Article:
How important is the live process to you – is it something you really enjoy?


Playing live and delivering is literally EVERYTHING to us. It’s of utmost importance to us to perform our songs excellently, often, and in front of as many people as possible. The personal interaction and connection that playing live offers is irreplaceable and undeniable.


Finally, what is your FAULT? 


Oh man… I’m (Paul) a little obsessive and a bit of a perfectionist. if I’m stuck on something or trying to figure something out or feel unsettled, it’s nearly impossible to stop me until I get to the bottom of it. That can probably be a little aggravating when it comes to working with me on creative projects i.e. music, album art, photos, videos, website design, etc.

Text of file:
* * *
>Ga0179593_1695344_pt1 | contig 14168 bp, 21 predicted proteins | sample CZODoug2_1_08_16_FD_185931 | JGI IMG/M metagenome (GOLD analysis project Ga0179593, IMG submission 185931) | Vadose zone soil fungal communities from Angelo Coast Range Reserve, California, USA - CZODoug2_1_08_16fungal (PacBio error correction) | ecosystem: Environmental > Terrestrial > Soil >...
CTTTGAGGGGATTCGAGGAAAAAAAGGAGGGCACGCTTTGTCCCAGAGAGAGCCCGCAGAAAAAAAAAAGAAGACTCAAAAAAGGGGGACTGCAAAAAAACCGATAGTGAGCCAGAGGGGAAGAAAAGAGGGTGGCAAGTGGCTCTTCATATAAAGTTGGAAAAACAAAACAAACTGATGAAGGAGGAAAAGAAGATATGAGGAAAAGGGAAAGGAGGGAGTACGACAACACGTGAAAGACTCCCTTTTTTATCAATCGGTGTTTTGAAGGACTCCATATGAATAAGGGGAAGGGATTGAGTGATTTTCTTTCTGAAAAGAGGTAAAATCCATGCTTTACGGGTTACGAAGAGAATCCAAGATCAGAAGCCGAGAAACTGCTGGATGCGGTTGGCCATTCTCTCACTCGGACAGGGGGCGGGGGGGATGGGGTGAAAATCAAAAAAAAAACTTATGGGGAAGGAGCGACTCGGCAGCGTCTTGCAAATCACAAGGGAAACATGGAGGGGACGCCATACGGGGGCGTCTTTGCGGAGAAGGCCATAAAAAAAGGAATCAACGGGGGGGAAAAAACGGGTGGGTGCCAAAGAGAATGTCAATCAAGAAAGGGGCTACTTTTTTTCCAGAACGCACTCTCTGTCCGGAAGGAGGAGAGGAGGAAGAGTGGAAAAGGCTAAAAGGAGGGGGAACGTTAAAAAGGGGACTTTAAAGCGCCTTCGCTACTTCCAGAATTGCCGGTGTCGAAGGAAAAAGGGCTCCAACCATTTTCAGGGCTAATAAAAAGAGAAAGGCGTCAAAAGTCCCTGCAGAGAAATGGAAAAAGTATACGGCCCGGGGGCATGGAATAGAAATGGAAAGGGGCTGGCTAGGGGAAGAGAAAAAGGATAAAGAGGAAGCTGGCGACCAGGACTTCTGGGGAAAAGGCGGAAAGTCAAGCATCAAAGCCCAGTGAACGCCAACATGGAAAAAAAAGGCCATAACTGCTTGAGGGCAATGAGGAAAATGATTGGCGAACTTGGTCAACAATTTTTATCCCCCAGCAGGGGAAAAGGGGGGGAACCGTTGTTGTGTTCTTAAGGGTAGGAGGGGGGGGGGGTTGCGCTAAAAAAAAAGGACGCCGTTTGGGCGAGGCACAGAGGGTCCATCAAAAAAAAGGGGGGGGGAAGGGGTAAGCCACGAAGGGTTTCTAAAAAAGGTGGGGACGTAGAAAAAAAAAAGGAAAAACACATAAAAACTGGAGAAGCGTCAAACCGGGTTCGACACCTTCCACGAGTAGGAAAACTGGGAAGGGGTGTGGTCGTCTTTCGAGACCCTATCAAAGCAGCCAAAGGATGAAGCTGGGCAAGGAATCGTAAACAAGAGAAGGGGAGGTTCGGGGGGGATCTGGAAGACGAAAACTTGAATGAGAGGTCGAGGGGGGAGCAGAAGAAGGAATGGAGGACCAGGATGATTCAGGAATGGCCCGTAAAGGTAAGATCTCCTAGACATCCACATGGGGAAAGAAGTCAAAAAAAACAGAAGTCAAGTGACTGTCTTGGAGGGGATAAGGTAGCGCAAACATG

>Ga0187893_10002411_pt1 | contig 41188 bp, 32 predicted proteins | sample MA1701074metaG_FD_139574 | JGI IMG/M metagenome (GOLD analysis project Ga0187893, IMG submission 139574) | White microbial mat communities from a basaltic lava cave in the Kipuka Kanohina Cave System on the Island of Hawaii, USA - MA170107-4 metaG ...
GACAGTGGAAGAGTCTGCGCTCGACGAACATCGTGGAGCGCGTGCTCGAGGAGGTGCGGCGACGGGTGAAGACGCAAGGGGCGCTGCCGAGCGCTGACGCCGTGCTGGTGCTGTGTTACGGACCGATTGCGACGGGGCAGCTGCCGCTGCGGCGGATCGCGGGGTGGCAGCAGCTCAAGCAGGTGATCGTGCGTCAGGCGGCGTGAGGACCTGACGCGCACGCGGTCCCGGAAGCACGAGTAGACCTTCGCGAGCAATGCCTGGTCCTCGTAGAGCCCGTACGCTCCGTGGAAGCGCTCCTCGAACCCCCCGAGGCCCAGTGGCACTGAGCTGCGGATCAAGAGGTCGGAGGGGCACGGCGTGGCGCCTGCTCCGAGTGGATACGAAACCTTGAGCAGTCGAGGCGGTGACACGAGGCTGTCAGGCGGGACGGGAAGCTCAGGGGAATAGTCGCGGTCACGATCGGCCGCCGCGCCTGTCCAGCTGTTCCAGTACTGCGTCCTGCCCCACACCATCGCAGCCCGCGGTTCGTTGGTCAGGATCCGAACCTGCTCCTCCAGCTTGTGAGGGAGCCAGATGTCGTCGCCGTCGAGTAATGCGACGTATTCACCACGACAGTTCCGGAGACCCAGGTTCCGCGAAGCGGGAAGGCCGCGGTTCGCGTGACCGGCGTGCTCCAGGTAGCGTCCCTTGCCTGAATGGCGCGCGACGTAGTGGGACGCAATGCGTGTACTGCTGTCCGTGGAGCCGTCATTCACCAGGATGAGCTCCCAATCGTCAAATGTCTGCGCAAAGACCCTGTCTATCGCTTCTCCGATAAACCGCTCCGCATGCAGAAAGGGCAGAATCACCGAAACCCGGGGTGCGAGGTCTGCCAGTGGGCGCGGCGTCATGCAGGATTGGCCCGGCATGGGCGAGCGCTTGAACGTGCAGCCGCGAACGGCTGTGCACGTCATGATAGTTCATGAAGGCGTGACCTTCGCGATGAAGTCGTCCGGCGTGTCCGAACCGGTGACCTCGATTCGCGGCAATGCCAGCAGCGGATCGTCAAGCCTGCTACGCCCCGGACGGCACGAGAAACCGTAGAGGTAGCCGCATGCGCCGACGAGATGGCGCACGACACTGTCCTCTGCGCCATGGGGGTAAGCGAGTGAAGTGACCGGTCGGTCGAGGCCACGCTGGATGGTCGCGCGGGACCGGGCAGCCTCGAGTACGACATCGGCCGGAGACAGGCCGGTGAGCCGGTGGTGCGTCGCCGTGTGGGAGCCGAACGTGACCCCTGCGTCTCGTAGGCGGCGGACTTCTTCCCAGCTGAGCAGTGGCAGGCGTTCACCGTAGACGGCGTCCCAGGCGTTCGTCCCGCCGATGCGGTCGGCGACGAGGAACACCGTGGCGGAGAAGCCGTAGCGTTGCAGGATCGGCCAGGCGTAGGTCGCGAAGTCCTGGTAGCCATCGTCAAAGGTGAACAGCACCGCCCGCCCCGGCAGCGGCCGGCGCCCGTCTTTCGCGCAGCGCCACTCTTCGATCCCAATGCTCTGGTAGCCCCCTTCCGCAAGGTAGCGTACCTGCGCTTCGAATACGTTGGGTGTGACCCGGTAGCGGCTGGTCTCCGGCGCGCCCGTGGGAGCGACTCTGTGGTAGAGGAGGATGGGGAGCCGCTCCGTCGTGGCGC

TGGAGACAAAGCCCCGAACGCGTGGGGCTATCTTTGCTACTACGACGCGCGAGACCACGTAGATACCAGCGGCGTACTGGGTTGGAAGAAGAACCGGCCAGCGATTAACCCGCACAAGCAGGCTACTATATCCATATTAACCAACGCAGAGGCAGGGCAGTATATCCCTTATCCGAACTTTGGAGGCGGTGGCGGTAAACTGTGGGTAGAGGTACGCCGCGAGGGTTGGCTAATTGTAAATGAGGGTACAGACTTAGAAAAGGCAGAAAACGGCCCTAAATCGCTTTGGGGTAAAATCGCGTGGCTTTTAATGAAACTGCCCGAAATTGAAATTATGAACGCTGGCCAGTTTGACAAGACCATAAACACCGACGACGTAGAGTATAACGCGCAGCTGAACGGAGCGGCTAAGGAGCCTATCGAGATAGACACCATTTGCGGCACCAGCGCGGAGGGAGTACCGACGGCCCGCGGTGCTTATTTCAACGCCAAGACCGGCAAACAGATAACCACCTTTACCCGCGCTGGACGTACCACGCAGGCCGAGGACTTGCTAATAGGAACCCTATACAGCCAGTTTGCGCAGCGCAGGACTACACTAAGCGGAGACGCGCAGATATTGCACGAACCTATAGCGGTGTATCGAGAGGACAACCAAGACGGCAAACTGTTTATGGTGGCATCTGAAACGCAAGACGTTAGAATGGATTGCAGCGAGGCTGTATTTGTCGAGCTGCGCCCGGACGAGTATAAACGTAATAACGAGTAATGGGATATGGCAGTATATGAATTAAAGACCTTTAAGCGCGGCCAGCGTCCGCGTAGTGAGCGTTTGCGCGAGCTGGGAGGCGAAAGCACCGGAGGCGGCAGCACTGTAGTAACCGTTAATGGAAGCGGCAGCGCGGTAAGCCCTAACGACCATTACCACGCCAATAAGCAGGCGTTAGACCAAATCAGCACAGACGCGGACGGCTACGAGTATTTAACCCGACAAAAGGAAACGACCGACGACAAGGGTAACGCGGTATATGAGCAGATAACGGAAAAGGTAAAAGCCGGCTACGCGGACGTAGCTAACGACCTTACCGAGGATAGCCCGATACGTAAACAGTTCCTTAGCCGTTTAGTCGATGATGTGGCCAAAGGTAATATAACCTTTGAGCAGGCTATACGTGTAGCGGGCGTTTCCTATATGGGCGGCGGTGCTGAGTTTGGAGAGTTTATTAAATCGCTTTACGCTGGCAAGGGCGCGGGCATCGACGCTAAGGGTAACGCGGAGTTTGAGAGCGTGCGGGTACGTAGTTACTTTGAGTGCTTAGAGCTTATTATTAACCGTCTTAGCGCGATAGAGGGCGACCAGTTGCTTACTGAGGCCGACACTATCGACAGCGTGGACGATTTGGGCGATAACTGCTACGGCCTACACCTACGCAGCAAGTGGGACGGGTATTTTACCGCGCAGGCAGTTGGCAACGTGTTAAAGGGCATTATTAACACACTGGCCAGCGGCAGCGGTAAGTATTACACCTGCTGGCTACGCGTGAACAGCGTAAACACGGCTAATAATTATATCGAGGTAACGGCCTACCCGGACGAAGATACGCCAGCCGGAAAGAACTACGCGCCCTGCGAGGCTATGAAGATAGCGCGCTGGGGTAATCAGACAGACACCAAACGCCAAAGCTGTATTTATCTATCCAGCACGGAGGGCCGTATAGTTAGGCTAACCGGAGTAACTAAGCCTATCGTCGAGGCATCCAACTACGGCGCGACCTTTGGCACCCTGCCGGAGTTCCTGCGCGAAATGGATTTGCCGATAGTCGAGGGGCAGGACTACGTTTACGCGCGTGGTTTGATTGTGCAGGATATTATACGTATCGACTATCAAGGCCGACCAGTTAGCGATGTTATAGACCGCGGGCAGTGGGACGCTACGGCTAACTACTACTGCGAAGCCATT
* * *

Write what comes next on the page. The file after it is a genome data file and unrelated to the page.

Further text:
Photography: Zedek Chan

LANY on the web








Hip-Hop Trio N*E*R*D return to the music scene with a splash!


For those of you lucky to see Pharrell Williams perform at the 2014 iTunes Festival, you would have been hit with a massive dose of nostalgia on seeing former band-mate Shay Haley join the star on stage. It’s been nearly 5 years since N*E*R*D released new music but the hip-hop trio have now released the official soundtrack for the release of the new ‘SpongeBob SquarePants Movie: Sponge Out of Water.’

The new movie will boast 3 new tracks by the trio the first one being ‘Squeeze Me’ which is already available for download worldwide. We have been told that two more tracks will be released in the coming weeks entitled ‘Patrick Star’ and ‘Sandy Squirrel’ (for our readers without children or tv/internet, those are both names of characters in the movie.)

Pharrell who has produced for some of the world’s most highly acclaimed musical artists, (including FAULT 19 stars The Madden Brothers), has called the reunion ‘long overdue’ and has admitted that he is a massive fan of SpongeBob and can’t wait for us to hear the other two tracks. We can’t really argue with him there can we…!